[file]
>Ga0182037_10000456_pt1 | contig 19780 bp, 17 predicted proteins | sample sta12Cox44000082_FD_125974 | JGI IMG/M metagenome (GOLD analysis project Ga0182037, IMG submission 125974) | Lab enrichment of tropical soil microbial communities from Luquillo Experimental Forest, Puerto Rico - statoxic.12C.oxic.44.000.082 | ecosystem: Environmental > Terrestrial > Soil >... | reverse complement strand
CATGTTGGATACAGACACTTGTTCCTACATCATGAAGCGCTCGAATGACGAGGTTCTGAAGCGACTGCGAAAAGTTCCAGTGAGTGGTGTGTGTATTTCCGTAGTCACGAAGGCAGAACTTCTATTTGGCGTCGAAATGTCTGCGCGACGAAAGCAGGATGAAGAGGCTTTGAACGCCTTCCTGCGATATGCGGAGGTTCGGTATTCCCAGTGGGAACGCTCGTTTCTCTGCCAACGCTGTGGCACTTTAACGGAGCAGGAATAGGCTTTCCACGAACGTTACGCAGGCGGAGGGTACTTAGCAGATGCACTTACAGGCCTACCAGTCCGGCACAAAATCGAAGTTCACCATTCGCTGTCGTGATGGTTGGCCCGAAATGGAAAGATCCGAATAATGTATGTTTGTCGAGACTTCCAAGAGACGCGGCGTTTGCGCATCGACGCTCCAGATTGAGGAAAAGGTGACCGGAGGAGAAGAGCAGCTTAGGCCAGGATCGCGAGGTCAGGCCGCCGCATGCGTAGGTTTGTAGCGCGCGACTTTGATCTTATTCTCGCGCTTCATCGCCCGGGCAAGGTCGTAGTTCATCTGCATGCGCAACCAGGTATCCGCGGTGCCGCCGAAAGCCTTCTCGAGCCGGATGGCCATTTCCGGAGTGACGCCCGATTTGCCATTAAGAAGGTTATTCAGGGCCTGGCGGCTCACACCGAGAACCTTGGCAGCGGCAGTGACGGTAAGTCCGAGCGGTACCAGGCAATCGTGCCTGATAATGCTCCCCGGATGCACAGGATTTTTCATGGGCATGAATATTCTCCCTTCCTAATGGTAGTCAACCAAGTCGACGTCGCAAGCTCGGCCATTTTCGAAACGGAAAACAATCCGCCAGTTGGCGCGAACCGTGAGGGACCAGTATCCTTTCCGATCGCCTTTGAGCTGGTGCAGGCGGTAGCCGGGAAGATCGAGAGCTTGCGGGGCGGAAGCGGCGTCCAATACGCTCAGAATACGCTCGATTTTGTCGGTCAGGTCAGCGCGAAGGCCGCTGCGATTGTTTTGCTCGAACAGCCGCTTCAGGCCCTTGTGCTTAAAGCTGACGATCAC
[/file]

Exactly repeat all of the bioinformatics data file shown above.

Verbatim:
>Ga0182037_10000456_pt1 | contig 19780 bp, 17 predicted proteins | sample sta12Cox44000082_FD_125974 | JGI IMG/M metagenome (GOLD analysis project Ga0182037, IMG submission 125974) | Lab enrichment of tropical soil microbial communities from Luquillo Experimental Forest, Puerto Rico - statoxic.12C.oxic.44.000.082 | ecosystem: Environmental > Terrestrial > Soil >... | reverse complement strand
CATGTTGGATACAGACACTTGTTCCTACATCATGAAGCGCTCGAATGACGAGGTTCTGAAGCGACTGCGAAAAGTTCCAGTGAGTGGTGTGTGTATTTCCGTAGTCACGAAGGCAGAACTTCTATTTGGCGTCGAAATGTCTGCGCGACGAAAGCAGGATGAAGAGGCTTTGAACGCCTTCCTGCGATATGCGGAGGTTCGGTATTCCCAGTGGGAACGCTCGTTTCTCTGCCAACGCTGTGGCACTTTAACGGAGCAGGAATAGGCTTTCCACGAACGTTACGCAGGCGGAGGGTACTTAGCAGATGCACTTACAGGCCTACCAGTCCGGCACAAAATCGAAGTTCACCATTCGCTGTCGTGATGGTTGGCCCGAAATGGAAAGATCCGAATAATGTATGTTTGTCGAGACTTCCAAGAGACGCGGCGTTTGCGCATCGACGCTCCAGATTGAGGAAAAGGTGACCGGAGGAGAAGAGCAGCTTAGGCCAGGATCGCGAGGTCAGGCCGCCGCATGCGTAGGTTTGTAGCGCGCGACTTTGATCTTATTCTCGCGCTTCATCGCCCGGGCAAGGTCGTAGTTCATCTGCATGCGCAACCAGGTATCCGCGGTGCCGCCGAAAGCCTTCTCGAGCCGGATGGCCATTTCCGGAGTGACGCCCGATTTGCCATTAAGAAGGTTATTCAGGGCCTGGCGGCTCACACCGAGAACCTTGGCAGCGGCAGTGACGGTAAGTCCGAGCGGTACCAGGCAATCGTGCCTGATAATGCTCCCCGGATGCACAGGATTTTTCATGGGCATGAATATTCTCCCTTCCTAATGGTAGTCAACCAAGTCGACGTCGCAAGCTCGGCCATTTTCGAAACGGAAAACAATCCGCCAGTTGGCGCGAACCGTGAGGGACCAGTATCCTTTCCGATCGCCTTTGAGCTGGTGCAGGCGGTAGCCGGGAAGATCGAGAGCTTGCGGGGCGGAAGCGGCGTCCAATACGCTCAGAATACGCTCGATTTTGTCGGTCAGGTCAGCGCGAAGGCCGCTGCGATTGTTTTGCTCGAACAGCCGCTTCAGGCCCTTGTGCTTAAAGCTGACGATCAC